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Step Sequencing in Ultrabeat

Virtual drum instrument in Apple's Logic Pro 7 By Frank Moldstad

Ultrabeat interface
In this tutorial we're going to use the step-sequencing feature in Ultrabeat to create a drum groove, and then tweak the sounds with Ultrabeat's synthesis engine. Ultrabeat is a terrific new drum machine/synthesizer plugin that comes with Apple's Logic Pro 7 DAW application.

Step sequencing is the process of building a track one beat at a time. Like any soft synth, Ultrabeat can be played from an external controller, but it's easier and more precise to build drum parts by step sequencing. Besides, Ultrabeat has a great step sequencer. The step sequencing section might look familiar if youve ever used an analog groove box -- it features a horizontal row of spaces representing beats in a virtual Roland-style TR-606 or TR-808 arrangement.

But Ultrabeats sequencer is infinitely more powerful than the old groove boxes, as it's not only tied in with Logic Pro 7, but also into a full-fledged synthesizer. It can construct sequences containing up to 24 patterns, and and the whole sequence can be up to 32 steps long. With the possibility of playing up to 25 unique sounds per step, Ultrabeat has enough polyphony to construct nearly any drum groove imaginable. As the loop is costructed, each individual drum sound can be manipulated with Ultrabeats synthesis engine, which includes a Phase Oscillator, sample playback, FM, and physical modeling, opening a an entirely new range of creative sound possibilities.

All plugins in Logic Pro 7 can be inserted from the main Arrange window by creating an Audio Instruments box (Audio>Audio Mixer, then New>Audio Object). To insert an instrument plugin, you double-click the Audio Object icon, and in the Parameters menu on the left set the channel parameter to an instrument, in this case Instrument 1. Any instrument plugin can now be inserted into the instrument slot, whether its Ultrabeat or other instrument plugins such as the Sculpture virtual synth. If that sounds confusing, after a couple of times it becomes an automatic process.

Assignment section
After you select Ultrabeat as an input on an open audio track, the Ultrabeat interface is opened by clicking the track's header, next to the Record button. The first thing you notice is the huge industrial metallic Filter knob, with spokes going out in four directions. This is the synth section, with 3D knobs and faders for all the various parameters. Running down the left side of Ultrabeat's interface is the Assignment section, where individual drum voices are selected.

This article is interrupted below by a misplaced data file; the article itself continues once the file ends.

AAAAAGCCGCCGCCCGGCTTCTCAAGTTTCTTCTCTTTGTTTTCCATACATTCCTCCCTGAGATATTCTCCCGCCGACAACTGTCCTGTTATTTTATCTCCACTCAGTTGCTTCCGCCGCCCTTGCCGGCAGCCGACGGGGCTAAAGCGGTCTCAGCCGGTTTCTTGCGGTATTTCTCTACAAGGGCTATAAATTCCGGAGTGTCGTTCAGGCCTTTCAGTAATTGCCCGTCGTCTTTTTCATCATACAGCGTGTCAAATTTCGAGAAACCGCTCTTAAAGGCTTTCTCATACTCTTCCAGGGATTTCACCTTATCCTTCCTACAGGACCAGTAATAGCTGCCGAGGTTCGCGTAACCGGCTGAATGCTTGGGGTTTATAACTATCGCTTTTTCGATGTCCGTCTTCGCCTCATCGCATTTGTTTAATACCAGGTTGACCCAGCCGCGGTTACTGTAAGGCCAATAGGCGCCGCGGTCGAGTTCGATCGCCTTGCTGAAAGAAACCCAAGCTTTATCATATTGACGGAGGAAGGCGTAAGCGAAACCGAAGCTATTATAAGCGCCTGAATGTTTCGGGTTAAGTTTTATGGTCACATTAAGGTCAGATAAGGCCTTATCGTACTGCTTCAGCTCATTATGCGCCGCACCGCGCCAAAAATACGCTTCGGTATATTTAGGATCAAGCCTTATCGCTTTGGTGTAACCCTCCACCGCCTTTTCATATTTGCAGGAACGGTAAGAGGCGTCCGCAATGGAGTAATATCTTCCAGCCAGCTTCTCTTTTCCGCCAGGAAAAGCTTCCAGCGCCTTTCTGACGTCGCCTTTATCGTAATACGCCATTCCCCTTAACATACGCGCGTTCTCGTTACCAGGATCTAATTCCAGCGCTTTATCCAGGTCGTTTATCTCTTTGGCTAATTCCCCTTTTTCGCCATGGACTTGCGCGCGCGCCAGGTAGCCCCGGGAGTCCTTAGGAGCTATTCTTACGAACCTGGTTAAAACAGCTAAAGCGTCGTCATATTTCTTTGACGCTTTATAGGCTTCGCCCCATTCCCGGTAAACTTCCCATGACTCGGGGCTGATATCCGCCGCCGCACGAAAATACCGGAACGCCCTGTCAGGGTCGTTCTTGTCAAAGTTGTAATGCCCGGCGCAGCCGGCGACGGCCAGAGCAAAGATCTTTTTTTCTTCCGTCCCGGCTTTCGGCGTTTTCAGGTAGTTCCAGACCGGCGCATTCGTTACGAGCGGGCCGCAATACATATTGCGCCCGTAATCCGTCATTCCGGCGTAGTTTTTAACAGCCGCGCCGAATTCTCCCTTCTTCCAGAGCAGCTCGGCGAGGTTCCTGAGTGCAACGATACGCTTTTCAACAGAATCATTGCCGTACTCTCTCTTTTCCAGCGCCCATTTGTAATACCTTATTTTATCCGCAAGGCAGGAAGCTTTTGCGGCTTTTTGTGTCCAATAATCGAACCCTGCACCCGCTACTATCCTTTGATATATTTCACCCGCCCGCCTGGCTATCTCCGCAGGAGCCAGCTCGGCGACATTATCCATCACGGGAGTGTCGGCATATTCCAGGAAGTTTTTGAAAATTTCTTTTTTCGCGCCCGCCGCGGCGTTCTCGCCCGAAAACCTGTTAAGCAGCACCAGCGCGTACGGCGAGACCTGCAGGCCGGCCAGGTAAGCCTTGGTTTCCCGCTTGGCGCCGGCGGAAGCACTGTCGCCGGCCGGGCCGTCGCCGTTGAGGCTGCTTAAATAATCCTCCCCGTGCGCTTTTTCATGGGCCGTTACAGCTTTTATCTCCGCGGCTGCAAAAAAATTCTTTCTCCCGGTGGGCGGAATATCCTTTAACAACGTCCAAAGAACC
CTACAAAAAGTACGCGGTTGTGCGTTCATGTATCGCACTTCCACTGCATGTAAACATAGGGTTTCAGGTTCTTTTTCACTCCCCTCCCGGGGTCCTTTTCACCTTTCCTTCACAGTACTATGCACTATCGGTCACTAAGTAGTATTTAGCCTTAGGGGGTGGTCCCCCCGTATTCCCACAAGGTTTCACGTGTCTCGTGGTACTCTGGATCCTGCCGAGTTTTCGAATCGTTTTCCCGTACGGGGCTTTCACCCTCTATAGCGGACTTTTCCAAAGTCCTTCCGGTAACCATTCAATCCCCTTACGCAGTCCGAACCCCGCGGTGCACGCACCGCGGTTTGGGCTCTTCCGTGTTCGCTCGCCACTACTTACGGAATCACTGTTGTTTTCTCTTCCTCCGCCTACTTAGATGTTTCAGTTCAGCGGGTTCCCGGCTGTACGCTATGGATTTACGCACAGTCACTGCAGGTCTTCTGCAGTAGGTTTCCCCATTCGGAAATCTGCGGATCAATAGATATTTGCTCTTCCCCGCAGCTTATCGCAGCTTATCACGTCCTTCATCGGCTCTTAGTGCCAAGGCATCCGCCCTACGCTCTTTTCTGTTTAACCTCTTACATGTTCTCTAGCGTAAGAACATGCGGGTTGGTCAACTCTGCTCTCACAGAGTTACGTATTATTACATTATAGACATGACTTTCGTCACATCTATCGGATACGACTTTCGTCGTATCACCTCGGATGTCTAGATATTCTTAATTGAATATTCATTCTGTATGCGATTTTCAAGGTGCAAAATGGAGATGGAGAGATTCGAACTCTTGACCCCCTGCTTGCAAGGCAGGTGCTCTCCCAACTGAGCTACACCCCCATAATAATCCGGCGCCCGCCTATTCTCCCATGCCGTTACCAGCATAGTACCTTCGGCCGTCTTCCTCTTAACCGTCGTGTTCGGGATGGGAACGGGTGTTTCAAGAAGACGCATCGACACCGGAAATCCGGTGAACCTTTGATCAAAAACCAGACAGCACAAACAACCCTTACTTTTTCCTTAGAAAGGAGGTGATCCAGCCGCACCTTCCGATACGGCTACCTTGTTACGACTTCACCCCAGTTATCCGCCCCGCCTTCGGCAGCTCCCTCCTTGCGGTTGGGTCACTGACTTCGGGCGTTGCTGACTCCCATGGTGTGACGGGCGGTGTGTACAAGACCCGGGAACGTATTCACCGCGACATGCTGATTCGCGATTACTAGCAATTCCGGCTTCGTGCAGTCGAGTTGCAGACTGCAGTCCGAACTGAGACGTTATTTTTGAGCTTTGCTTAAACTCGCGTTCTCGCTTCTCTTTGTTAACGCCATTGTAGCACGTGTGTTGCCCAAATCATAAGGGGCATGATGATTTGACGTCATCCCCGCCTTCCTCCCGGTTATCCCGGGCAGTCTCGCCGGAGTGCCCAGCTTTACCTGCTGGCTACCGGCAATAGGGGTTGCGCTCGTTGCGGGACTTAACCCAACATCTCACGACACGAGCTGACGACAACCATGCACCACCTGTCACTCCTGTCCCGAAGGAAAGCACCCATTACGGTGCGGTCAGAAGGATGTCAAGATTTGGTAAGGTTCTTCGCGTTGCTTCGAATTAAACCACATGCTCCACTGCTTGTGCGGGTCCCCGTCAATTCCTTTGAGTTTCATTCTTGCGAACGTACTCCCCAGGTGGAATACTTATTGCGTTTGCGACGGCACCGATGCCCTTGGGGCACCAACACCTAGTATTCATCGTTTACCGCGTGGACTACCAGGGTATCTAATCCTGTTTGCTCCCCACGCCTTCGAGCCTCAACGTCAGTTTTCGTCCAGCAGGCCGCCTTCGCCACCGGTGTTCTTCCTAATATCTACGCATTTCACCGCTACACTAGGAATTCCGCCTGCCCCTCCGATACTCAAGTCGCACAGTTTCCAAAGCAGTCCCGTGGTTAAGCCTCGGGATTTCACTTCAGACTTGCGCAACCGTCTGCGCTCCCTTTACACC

For this example, I chose the Hip Hop Kit 1 from the drop down menu at the top left, with no pattern assigned -- we're going to create one from scratch. Clicking on the Kick1 voice in the Assignment section enables the Kick drum for editing. All the synth settings now affect the Kick, too.

Running horizontally like a train track across the bottom of the interface is the Sequencer. To set up a loop, I selected a 32-step length and 1/8 notes from the resolution menu. At this setting, each step of the grid represents an eighth note. Other choices are 1/12, 1/16, 1/24 and 1/32.

With the Kick1 voice still highlighted, I began with beats on the 1, the 4 and the 5. The beats were set by clicking the number above the corresponding row. Small blue dots above the numbers were selected to accent those beats globally. Here's how it ended up:  

Step sequenced kick pattern

Switching drums in the Assignment  section, I added a snare on the offsetting beats, like this:

Snare pattern

When I introduced a closed high hat and some tom fills for variety in the second two bars, the loop started to come together.  

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Related Keywords:Ultrabeat, Logic Pro 7, Step sequencing


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